The 1990s was a point of convergence for television. Still dominated by a small handful of broadcast TV networks, the programming remained traditional, with familiar and formulaic formats like police procedurals — cop dramas, detective shows — resonating with viewers. But as the decade wore on, and cable TV rose up to compete with the networks, television got a bit racier, particularly police shows. Before long, this quaint style of program grew gritty and weighty, with more violence, profanity, complex characters, and shocking crimes added to the mix to add a realistic vibe.
Revamped and renewed takes on the detective show laid the groundwork for the innovative "peak TV" cop shows of the 21st century, such as Justified, True Detective, and The Shield, but the ’90s dramas remain important and classic TV shows in their own right. But all things must come to an end, and even the most successful and popular police dramas got pulled off the air like a "perp" off the street. Here are some of the ’90s most prominent cop shows … and why their runs were arrested.
Chuck Norris walked away from Walker, Texas Ranger
It hit CBS in 1993, but Walker, Texas Ranger was an ’80s relic. It starred Chuck Norris, the lead of action movies like Invasion U.S.A. and Missing in Action, as Cordell Walker, a taciturn, jeans-wearing Texas Ranger who punished bad guys — kidnappers, drug dealers, murderers — by kicking and punching them very hard. The show was heavy on the action (Walker’s many acts of martial arts-based crime deterrents were shot from dramatically low angles), and it gave the people the kind of exciting, old-fashioned entertainment they craved. As a result, it often ranked among television’s top 30 most watched shows on TV.
After eight years of keeping the fictional peace in the Lone Star State, Norris decided it was time to move on from Walker. It’s not like Walker, Texas Ranger would continue without Norris, but as one of the show’s chief creative participants, he had a say in the direction of the show. "Being the executive producer and the lead doesn’t give you much time for a life," Norris told the Los Angeles Times in January 2001. "You always want to try to quit as a winner." Still, viewership was on the decline, dropping from 14 million to 10 million over the previous two years. Walker, Texas Ranger finished its final season (2000–2001) at #68 in the Nielsen ratings. Had Norris returned for season nine, it likely would’ve continued to metaphorically kick and punch viewers away, leaving CBS no choice but to cancel it.
CBS wanted more Nash Bridges, but the production company didn’t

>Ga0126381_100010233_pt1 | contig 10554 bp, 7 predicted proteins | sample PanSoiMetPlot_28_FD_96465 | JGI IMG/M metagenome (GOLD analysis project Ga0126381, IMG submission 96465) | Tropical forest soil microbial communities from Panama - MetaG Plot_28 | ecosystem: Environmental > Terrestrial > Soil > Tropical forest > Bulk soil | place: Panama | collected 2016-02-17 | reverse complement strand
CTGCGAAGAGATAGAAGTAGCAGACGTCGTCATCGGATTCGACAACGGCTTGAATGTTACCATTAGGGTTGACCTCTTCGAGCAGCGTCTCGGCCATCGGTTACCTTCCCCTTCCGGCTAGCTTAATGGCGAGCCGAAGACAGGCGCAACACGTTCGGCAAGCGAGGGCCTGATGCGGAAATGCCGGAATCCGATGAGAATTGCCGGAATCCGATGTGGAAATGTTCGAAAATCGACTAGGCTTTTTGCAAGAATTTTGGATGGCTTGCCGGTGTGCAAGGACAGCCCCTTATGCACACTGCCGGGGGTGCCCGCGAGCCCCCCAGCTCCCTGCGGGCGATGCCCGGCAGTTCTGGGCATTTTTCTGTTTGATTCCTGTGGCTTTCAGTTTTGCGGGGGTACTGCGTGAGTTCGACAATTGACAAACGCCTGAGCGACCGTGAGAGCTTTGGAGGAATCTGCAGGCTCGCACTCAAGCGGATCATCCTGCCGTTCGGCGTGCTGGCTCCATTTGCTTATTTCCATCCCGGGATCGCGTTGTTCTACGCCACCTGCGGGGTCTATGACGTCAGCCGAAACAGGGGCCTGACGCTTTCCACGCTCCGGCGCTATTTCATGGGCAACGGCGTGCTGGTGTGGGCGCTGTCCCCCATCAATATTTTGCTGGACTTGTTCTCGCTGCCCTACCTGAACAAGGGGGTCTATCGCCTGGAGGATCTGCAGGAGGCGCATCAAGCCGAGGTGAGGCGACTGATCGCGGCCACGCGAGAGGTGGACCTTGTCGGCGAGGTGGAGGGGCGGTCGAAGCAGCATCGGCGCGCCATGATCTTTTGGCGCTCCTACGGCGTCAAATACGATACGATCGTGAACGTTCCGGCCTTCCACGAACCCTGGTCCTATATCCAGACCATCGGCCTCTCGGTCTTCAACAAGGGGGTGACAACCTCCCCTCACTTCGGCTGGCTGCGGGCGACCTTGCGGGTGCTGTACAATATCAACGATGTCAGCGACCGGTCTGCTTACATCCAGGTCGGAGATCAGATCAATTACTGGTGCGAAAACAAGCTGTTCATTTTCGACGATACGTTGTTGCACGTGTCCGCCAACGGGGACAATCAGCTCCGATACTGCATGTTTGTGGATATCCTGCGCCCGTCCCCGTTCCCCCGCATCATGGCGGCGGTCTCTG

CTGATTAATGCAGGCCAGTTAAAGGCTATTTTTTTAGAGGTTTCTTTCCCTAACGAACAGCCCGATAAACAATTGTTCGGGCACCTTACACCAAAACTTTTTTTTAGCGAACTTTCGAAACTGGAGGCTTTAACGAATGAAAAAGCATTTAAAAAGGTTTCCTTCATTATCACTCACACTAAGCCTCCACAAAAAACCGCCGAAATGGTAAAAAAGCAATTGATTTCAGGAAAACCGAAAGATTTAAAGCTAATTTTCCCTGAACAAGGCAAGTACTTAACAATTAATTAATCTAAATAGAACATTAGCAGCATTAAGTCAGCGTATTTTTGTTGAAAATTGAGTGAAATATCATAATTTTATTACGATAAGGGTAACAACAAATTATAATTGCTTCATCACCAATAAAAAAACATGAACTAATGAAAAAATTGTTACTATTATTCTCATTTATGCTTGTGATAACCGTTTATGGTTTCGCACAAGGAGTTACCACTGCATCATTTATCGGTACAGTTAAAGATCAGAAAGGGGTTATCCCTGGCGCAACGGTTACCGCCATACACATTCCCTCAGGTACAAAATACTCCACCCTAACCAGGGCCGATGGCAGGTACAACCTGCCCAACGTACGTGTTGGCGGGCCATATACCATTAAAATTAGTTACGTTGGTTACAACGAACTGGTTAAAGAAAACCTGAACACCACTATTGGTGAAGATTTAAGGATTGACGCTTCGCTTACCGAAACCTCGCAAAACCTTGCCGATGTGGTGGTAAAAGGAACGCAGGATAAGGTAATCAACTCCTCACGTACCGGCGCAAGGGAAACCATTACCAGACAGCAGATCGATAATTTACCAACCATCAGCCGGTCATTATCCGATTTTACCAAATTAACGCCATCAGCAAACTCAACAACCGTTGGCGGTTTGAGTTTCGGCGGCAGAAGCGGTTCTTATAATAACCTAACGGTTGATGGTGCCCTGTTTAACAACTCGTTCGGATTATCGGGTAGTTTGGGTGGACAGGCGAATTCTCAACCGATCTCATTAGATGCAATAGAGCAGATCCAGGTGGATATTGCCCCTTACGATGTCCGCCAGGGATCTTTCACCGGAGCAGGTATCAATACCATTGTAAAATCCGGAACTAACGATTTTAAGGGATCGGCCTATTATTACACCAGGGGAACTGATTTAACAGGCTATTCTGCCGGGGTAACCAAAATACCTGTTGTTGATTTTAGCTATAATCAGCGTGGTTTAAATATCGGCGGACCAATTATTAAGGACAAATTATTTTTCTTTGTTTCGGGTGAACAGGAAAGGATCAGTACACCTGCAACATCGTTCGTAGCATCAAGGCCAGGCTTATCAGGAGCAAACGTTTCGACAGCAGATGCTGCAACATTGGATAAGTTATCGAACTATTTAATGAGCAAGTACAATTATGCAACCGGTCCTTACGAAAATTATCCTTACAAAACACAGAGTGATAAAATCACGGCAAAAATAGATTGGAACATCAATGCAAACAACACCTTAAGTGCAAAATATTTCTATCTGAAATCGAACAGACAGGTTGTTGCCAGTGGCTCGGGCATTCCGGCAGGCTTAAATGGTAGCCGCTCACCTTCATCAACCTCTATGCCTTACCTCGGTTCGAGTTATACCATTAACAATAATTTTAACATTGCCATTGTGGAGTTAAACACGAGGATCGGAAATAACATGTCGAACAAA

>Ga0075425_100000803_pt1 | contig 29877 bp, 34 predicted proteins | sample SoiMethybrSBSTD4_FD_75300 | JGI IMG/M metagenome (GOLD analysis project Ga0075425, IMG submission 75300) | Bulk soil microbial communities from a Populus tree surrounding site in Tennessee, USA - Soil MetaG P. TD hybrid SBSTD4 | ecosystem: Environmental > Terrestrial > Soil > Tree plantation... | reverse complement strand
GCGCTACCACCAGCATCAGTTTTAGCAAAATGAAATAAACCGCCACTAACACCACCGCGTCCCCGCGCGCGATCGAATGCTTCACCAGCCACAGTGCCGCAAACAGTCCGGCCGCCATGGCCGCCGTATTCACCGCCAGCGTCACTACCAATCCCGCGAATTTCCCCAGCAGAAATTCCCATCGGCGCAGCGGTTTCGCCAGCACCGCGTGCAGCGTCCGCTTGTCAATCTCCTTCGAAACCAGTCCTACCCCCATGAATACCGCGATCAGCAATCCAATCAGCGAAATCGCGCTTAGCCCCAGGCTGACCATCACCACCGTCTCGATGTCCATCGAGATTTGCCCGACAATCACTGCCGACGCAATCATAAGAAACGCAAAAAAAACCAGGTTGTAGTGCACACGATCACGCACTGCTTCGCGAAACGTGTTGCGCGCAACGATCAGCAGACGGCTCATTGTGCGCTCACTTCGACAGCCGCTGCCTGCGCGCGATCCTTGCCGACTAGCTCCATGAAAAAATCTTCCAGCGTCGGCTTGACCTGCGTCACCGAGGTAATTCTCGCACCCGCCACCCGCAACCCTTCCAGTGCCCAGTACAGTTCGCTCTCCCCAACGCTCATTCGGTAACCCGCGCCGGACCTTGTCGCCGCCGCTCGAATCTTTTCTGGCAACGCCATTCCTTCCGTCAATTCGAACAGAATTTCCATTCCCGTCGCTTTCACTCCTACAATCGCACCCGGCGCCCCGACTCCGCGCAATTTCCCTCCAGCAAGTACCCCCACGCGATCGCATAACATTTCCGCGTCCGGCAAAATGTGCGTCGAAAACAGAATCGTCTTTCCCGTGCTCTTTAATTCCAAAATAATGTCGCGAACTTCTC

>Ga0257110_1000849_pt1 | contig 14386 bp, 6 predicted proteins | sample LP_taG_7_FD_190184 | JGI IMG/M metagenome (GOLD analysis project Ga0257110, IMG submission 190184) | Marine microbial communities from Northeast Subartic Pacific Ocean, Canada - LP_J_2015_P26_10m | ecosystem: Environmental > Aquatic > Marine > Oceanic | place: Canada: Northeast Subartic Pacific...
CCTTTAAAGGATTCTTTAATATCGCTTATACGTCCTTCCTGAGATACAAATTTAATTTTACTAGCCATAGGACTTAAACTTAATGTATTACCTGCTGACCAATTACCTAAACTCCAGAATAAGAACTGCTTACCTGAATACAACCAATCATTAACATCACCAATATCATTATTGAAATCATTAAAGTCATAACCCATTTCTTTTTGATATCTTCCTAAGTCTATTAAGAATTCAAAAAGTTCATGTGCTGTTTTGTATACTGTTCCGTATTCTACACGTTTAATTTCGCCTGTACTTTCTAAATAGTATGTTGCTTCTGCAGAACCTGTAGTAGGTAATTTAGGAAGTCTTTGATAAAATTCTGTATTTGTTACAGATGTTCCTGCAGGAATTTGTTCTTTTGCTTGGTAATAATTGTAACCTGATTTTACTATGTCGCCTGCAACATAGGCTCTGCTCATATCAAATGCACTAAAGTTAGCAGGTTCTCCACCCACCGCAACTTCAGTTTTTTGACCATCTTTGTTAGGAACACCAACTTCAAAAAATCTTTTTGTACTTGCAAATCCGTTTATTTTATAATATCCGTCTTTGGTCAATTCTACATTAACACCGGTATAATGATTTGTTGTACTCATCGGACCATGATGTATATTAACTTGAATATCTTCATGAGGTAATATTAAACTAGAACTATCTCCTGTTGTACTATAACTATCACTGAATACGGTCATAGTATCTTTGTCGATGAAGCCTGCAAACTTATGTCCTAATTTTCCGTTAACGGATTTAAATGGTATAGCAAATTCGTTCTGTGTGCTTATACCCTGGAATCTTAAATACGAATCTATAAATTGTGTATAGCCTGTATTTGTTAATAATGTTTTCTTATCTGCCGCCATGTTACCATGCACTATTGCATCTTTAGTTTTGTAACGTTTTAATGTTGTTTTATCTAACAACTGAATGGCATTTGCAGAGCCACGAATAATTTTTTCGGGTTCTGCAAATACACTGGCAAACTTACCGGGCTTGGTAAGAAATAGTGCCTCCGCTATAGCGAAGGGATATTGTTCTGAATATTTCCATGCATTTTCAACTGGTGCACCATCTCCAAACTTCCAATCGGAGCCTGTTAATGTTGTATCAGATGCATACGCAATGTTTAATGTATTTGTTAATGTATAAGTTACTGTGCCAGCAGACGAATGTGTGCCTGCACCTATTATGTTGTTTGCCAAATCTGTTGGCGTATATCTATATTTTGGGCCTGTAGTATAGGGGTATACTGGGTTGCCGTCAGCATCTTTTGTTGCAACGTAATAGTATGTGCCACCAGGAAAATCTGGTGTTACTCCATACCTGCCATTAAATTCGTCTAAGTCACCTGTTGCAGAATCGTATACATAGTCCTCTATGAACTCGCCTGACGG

Halfway through the 1995-96 TV season, Don Johnson returned to television in a way that suited the actor quite nicely. The star of the immensely popular Miami Vice headlined Nash Bridges, a Friday-night show about a San Francisco detective (and his partner, portrayed by Cheech Marin). Nash Bridges was a breezy, lightly comic procedural that found the title character investigating and solving crimes and — like Miami Vice‘s Sonny Crockett — cruising around in a cool car (a 1971 Plymouth Barracuda) and flirting heavily with most any woman he encountered.
Nash Bridges proved a moderate hit for CBS. Despite airing on the traditionally little-watched Friday nights, it got as high as #42 in the annual ratings, and the network kept renewing it year after year. But six was enough for all involved parties. According to the San Francisco Chronicle, by 2001, NBC’s Law and Order: Special Victims Unit was routinely trouncing Nash Bridges on Fridays, but CBS was still considering ordering up a seventh season. Producer Paramount, however, wasn’t interested, not wanting to spend the $2 million per episode it cost to make Nash Bridges. That may all have been moot, though, as Johnson was ready for something else. "Doing a TV series five days a week for as long as he did is an exhausting task," Johnson’s agent, Elliot Mintz, said. "Don was ready to move on."
JAG was actually canceled twice
NCIS is an absolute programming juggernaut for CBS. The original series, which debuted in 2003, has routinely ranked among TV’s most-watched shows and led to similar series about investigators within the U.S. Navy — thus creating a military/police show hybrid — such as NCIS: Los Angeles and NCIS: New Orleans. But the initial NCIS was itself a spinoff of JAG.
Short for "Judge Advocate General," the drama that covered the breadth of the internal military legal system aired for one unremarkable, little-watched season on NBC in 1995–96. The Peacock canceled the 79th-ranked JAG, and CBS picked it up … and turned it into a top 20 hit that ran for an additional nine seasons. But by the 2004-2005 season, JAG‘s viewership had fallen off, and CBS wasn’t yet sure if it wanted to keep the show around.